Teach Us To Number Our Days: An Exegetical And Theological Analysis Of Psalm 90 -- By: Dan Lioy

Journal: Conspectus
Volume: CONSPECTUS 05:1 (Mar 2008)
Article: Teach Us To Number Our Days: An Exegetical And Theological Analysis Of Psalm 90
Author: Dan Lioy


Teach Us To Number Our Days: An Exegetical And Theological Analysis Of Psalm 901

Dan Lioy2

Abstract

Psalm 90 is a communal lament authored by Moses in which he sought the wisdom and favor of the Lord. Perhaps toward the end of the Israelites’ 40-year period of wandering in the desert, the great lawgiver, intercessor, and advocate of God’s people reflected on the brevity of human existence, especially against the backdrop of Yahweh’s eternality. Moses noted that even the strongest and healthiest of people are frail and transient before the all-powerful Creator of the universe. Only He, in His grace and mercy, can bring enduring value out of the toils and troubles experienced by His loyal followers. Likewise, He alone can fill the lives of the covenant community with productivity, joy, and satisfaction for His glory.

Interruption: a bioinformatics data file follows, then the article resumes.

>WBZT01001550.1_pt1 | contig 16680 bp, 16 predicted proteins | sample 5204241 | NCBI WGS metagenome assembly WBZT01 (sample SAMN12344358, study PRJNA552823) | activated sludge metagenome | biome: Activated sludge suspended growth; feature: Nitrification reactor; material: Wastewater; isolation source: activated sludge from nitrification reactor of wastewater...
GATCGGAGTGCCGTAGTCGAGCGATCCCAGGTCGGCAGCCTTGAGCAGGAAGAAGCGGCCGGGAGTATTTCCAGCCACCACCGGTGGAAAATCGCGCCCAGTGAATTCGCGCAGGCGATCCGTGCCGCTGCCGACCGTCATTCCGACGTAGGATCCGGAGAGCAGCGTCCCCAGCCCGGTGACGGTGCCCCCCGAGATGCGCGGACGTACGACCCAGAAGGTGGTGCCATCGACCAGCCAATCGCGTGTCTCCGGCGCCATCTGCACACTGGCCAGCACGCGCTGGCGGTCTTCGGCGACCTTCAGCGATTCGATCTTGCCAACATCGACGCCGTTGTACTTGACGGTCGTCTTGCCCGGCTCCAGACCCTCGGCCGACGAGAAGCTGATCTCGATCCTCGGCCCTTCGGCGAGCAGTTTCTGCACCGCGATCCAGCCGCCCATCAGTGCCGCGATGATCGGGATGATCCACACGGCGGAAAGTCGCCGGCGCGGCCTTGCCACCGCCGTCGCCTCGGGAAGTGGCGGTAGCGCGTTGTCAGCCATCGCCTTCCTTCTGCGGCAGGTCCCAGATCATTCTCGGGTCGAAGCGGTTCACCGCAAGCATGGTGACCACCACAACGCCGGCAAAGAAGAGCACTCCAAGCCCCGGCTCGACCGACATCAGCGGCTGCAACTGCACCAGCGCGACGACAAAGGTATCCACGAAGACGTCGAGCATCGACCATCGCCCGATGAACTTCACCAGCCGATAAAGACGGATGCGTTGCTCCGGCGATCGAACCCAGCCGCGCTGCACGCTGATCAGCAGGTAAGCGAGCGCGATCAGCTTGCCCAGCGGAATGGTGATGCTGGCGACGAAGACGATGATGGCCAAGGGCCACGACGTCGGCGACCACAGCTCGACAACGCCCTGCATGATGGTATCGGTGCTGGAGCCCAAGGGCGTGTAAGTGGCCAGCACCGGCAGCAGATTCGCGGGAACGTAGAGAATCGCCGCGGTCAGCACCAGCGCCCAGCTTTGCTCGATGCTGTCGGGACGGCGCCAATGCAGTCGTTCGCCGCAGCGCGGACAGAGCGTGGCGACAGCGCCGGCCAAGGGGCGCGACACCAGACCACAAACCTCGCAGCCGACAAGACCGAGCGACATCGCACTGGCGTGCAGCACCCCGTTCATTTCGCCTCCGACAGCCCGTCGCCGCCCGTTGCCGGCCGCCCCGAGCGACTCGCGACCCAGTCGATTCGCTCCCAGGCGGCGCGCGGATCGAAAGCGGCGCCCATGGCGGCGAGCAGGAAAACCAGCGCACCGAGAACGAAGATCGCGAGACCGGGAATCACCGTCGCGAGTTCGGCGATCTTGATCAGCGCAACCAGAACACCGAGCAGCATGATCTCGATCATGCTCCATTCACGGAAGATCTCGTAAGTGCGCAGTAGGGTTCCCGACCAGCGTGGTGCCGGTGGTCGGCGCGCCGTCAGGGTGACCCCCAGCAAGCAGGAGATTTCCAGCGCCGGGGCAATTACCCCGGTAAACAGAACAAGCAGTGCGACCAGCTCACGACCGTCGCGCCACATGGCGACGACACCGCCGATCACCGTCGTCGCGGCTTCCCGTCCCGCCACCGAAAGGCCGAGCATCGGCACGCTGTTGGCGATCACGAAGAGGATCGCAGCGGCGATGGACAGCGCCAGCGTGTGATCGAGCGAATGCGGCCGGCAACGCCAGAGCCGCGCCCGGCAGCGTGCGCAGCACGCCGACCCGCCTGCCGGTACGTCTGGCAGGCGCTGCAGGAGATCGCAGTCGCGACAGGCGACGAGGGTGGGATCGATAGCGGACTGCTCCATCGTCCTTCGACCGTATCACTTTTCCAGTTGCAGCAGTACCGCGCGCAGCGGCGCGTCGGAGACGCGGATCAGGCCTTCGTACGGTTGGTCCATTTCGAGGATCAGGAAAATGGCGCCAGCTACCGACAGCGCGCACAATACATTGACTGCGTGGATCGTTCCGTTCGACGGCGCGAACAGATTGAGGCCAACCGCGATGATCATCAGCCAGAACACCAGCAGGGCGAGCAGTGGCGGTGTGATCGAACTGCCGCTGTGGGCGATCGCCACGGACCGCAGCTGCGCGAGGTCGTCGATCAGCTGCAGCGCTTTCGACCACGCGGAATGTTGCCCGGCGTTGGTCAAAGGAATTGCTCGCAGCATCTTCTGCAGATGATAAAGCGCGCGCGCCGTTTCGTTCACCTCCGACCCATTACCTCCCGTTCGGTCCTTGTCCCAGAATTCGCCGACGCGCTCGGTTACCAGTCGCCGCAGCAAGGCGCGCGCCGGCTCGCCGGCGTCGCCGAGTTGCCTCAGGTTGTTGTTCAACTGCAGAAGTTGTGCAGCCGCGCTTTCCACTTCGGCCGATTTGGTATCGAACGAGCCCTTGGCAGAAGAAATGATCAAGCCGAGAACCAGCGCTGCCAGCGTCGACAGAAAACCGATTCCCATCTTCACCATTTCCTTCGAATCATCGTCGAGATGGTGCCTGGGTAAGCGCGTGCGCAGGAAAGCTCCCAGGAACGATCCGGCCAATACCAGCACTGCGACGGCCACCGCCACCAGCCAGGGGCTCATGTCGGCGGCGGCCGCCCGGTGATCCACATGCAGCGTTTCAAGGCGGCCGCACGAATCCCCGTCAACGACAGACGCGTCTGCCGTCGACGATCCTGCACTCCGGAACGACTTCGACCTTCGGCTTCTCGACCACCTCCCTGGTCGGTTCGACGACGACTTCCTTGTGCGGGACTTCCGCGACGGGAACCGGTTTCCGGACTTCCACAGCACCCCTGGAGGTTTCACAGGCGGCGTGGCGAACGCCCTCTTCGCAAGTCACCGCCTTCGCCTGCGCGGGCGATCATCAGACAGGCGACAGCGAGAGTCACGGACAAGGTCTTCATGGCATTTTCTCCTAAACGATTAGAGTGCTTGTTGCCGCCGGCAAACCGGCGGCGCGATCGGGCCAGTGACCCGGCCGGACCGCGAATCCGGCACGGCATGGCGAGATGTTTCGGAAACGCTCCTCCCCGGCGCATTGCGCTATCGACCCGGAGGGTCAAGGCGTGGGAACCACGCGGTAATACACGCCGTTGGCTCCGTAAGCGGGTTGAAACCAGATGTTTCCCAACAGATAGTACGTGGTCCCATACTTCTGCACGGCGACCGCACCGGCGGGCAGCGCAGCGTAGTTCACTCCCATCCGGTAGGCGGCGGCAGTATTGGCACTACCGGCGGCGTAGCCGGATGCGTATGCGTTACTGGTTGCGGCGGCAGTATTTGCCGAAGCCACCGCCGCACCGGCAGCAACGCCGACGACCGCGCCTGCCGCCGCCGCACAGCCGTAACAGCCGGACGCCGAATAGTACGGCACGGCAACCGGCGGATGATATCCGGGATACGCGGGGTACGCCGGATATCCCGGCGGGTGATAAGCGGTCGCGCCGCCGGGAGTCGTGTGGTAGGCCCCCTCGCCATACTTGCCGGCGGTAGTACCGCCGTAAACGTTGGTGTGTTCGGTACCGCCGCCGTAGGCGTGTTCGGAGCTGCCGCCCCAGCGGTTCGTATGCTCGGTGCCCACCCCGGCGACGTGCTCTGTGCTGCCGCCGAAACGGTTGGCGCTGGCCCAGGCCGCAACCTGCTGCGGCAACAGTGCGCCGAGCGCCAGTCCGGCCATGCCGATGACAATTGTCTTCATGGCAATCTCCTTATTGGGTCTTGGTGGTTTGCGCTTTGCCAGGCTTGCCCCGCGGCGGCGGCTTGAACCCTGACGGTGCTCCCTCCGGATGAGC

1. Superscription: Providing An Historical Context For Understanding Psalm 90

Psalm 90 is regarded as a communal lament (cf. Clifford 2005:191, 197; Craven 1992:22; Leslie 1949:217, 250; Waltner 2006:442; Weiser 1962:66), that is, a hymn initially composed to express the grief and sorrow of the assembly over a distressing circumstance (cf. Robertson 1977:47, 49; Rosenberg and Zlotowitz 1999:xvi; Seybold 1990:115-116; Westermann 1980:13, 24, 35, 119). The precise nature and cause of the anguish remains unknown, being sketched only in the broadest of terms (e.g., the “long and exhausting hardships” arising from “famine and disease”, Tate 1990:438; cf. Alter 2007:318; Eaton 2003:323). Some conjecture that while the poem contains some ancient stylistic elements (Kraus 1989:215), it nonetheless is a literary amalgam that was created in post-exilic Israel by “learned scribal composers, collectors, and interpreters of psalms and teachings” (Tate 1990:439; cf. Briggs 1906:2:272; Broyles 1999:113; Steussy 2004:163; Terrien 2003:645-646).

The latter view notwithstanding, there is sufficient evidence to support the historical association of Moses to Psalm 90 (cf. Calvin 2007; Deffinbaugh 2001; Hengstenberg 1864:119; Spurgeon 2001). For instance, in the Targum (an Aramaic translation of the Hebrew Bible or Tanakh), the following inscription appears at the beginning of the psalm: “The prayer that Moses the prophet of the Lord prayed when the people, the house of Israel, sinned in the wilderness” (Cook 2001). This suggests that toward the end of the Israelites’ 40-year period of wanderi...

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